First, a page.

Then watch the WOODSTOCK scene in the movie theater. Here's right wing idealist Charlton Heston watching left-wing hippies dance and frolic. Here's the last man on earth watching huge mobs of people crowd up the world that is now empty. The ironies are razor sharp, and Heston just lies back and lets the dialog work for him. "Just to see, just to really realize, that if you have to be afraid to smile at someone, if you have to be afraid to walk down the street, what kind of world is that? Right?" Note well the master's restraint. He doesn't sneer, he puts much more sadness into the lip-reading bit, with a little self-loathing on the side. The dialog and situation are tailor-made for Heston's cold decisive vocal style. It's not hammy stuff, it's Heston giving you the same kind of chill Deniro achieved in TAXI DRIVER. It's the paranoid loner as tragic hero. This cold withdrawn stuff is right down his power alley, and Chuck sends this scene into the upper decks.
Once the movie gets started, Heston gets superb assistance from Anthony Zerbe as the religious fanatic Brother Matthias. Zerbe is superb and the commentary on religious fanaticism is even more relevant today than it was thirty years ago. Then there's the sizzling racial subplot, the kill-whitey fanaticism of Brother Zachary striking far too close to home in 1973 but remaining as provocative as ever today. It's disturbing indeed to note the subliminal message of the inter-racial love affair -- the nice white man is happy to take care of the black woman and her children, but only after the assertive black man is dead. A movie that provokes, entertains, and combines scorching social issues with rip-roaring adventure, THE OMEGA MAN is Heston's best.
"Nope -- they sure don't make pictures like that any more."
One of these days soon we will see another remake of Richard Matheson's
seminal Horror novella. If we do, I hope the marquee will read: "I Am
Legend." This should be done for no other reason than to make it easier for
Sci-Fi nerds to argue and champion their personal favorite. But I have this
feeling the producers will take the easy way out.
Boris Sagal, the veteran television director, who died under the most grisly of circumstances--he walked into a helicopter blade--helms a brilliant adaptation of the book. Sure, they changed the vampires into psychotic albinos. And they also injected a heavy dose of the Seventies counter-culture. But the essential themes resist the tampering by the new screenwriters and remain solid story chestnuts. No one handles a weapon with such verve as Mr. Heston. He fires at random and generally hits something. Always a good approach in this type of movie. I enjoy his conversations with Caesar's bust in his "Honky paradise". The sculptures and paintings on the walls are actual reproductions of the immortals they represent. Also, check out the art work on the back of "Dutch's" jacket. It packs a wallop. Ron Grainer's score is legendary and has a elegiac feel punctuated by strange sounds from obscure instruments. The action scenes rival the best. Catch Heston's despair and loneliness when he jogs by a large office building along side a reflecting pool. Every scene is chock full of memorable lines and quirky bits of business. The bodies of the dead pop up randomly with a wild note on the soundtrack. There is a brief nude scene that for once fits into the plot. A standing ovation is in order for anyone left alive.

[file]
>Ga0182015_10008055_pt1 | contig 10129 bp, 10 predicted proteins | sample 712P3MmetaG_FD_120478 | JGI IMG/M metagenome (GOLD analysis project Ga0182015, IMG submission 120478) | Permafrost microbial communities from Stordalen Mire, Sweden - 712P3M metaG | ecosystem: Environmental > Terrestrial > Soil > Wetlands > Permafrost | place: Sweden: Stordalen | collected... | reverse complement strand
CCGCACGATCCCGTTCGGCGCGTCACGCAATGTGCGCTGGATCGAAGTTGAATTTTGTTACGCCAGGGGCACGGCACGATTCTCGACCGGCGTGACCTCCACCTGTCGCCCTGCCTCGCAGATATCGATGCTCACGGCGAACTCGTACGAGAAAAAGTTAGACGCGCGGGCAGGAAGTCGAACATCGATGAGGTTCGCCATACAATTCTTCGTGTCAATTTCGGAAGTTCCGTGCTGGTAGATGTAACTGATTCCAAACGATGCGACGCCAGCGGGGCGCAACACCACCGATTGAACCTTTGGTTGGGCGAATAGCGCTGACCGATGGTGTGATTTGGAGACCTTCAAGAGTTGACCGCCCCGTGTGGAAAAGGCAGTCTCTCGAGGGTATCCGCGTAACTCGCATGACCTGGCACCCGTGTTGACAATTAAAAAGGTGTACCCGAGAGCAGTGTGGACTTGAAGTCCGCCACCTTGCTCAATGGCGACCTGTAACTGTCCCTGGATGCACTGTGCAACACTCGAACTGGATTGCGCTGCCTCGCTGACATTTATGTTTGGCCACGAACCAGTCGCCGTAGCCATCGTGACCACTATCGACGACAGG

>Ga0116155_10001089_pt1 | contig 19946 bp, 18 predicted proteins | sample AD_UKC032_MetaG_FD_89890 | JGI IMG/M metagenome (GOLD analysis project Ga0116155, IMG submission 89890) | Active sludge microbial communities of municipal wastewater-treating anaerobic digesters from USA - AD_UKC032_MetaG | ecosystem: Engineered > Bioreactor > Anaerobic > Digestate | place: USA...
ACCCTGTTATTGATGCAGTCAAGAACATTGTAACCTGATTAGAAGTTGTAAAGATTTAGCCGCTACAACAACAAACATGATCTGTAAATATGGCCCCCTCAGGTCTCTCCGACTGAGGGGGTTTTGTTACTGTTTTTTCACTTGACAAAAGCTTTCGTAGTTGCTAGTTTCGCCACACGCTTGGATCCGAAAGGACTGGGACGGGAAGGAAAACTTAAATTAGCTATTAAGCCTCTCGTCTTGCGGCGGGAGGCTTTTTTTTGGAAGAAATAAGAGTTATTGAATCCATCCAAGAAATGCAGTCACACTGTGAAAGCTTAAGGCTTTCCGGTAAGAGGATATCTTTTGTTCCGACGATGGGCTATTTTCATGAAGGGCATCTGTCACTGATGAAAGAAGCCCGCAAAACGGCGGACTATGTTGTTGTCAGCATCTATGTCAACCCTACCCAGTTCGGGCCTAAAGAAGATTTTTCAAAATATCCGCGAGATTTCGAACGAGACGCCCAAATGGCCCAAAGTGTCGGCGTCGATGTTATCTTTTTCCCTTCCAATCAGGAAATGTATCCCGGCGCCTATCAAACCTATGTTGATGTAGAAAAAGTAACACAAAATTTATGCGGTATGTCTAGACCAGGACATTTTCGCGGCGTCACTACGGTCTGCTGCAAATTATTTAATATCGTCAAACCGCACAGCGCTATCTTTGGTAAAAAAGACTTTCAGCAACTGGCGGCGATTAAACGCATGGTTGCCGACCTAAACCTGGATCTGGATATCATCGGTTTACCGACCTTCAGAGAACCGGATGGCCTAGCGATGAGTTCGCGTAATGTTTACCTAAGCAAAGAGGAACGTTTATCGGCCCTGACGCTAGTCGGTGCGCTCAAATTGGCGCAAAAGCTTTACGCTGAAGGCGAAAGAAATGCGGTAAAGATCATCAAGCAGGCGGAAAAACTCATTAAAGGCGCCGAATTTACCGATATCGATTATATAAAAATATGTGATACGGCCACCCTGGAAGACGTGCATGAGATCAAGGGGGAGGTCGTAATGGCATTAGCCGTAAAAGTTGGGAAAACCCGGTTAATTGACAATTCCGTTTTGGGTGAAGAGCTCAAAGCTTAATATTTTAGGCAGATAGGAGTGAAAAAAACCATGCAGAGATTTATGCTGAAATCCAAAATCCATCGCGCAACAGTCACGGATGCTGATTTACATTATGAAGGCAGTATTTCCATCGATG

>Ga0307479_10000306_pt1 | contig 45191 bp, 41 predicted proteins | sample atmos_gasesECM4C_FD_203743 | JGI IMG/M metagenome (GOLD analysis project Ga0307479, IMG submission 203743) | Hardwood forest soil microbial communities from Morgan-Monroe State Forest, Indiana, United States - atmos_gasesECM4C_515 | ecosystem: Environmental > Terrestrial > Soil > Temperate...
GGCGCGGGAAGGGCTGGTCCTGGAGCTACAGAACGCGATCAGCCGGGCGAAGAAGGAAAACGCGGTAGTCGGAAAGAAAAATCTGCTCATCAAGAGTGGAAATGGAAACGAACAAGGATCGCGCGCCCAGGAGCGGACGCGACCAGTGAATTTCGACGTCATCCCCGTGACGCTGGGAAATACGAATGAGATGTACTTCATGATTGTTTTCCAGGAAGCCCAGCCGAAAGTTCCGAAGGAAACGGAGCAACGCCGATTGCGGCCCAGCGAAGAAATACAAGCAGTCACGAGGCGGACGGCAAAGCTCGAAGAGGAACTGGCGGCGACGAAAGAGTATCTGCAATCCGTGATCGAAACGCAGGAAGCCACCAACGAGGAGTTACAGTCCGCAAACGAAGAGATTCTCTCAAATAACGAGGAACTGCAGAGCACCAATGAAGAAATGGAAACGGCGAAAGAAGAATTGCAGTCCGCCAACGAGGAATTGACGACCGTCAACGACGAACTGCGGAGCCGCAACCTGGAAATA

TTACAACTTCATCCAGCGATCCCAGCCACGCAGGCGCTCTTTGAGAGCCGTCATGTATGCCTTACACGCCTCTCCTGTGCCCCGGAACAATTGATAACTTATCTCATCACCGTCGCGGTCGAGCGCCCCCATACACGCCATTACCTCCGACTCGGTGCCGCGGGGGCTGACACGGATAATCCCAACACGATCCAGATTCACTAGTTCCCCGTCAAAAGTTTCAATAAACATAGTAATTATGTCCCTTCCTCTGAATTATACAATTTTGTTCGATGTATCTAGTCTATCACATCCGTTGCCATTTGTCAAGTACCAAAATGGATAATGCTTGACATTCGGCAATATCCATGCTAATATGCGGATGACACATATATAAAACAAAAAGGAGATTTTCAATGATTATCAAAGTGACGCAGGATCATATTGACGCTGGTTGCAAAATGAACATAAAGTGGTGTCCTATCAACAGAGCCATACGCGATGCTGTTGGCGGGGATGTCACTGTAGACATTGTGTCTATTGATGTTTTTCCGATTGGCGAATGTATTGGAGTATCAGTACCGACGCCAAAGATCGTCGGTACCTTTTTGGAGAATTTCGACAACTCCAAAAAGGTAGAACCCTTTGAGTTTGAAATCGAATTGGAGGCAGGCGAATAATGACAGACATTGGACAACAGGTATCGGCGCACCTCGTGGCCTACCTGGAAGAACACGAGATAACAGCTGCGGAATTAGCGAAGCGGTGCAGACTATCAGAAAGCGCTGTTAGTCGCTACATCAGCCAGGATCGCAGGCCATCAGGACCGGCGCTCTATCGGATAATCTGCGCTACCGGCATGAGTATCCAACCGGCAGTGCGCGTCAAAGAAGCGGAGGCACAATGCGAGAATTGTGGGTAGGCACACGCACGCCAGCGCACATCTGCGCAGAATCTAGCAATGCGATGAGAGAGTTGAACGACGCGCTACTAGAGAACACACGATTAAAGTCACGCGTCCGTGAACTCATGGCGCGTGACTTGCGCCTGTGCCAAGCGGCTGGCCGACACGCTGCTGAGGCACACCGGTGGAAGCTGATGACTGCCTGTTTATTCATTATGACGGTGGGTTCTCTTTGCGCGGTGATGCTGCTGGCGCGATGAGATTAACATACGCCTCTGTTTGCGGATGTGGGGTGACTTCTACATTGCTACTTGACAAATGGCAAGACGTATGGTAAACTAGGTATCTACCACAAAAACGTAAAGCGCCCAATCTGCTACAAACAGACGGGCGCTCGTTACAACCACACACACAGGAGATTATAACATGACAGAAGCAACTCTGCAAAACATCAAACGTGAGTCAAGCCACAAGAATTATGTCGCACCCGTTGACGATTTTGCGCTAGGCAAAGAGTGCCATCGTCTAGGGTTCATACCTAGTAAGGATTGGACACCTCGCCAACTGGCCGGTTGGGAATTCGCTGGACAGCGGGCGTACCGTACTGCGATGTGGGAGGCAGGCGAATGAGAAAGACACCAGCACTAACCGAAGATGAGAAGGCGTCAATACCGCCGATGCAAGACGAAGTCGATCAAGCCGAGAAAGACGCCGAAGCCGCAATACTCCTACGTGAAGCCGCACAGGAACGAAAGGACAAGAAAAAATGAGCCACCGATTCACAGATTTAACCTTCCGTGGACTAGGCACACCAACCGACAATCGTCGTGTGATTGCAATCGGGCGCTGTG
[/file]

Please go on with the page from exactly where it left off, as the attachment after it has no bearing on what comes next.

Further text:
This is personally my favorite film. However, I can understand why this
one-time sci-fi/horror flick views more like a comedy today. The film has
dated more than other films from '71/72, and with the special effects bar
haven risen astronomically since that time there is little hope for the
to grow even older gracefully. And a shirtless, oily, middle-aged, often
over-acting Charlton Heston doesn't exactly shout hero or Academy Award.
But THE OMEGA MAN has its moments, in particular its unexpected, and
unexpectedly touching, finale. Add to that worthwhile ending a legendary
Ron Grainer (Dr. Who, The Prisoner) soundtrack and some very quotable
dialogue ("Thanks alot, you cheating bastard") and THE OMEGA MAN rounds
itself out into a very memorable movie.
Unfortunately, Warner Bros. has continually delayed the release of OMEGA MAN on DVD - 4 years now counting. Maybe during the wait someone there will realize the potential this movie has a video game. Our heroic player must track The Family down by day and fend them off by night in a bunkered-up penthouse. Like the DVD, it's wishful thinking.
Omega is the last letter of the Greek alphabet, so the "Omega" Man is a
round-a-bout way of saying The "Last" Man. Indeed, this violent science
fiction actioner is a remake of a 1964 movie called The Last Man On
Earth; in this version Charlton Heston assumes the role played by
Vincent Price in the earlier film. It is a depressing - and in many
ways thought-provoking - story set in a future where the human
population has been wiped out.
Robert Neville (Heston) is the only remaining survivor of a worldwide plague, other than a race of vampiric mutants who come out at night. When the plague was first reaching epidemic proportions, numerous scientists were given serums to try - Neville was the one who got the correct serum, but he never managed to get back to HQ in time to report the good news. Most of the world's people went on to be killed by the plague, but those who survived have evolved into light-sensitive mutants. Every day, Neville drives around the empty streets of LA scavenging for food, fuel and useful objects; every night he returns to his ultra high-security house from which he fends off the creepy minions who come out to taunt him and, perhaps, one day kill him. The mutants are led by Matthias (Anthony Zerbe), formerly a TV newsreader, now an anti-technology crusader who encourages his followers to destroy the scientific and technological items they find, as he blames meddling scientists for ultimately decimating the world's population.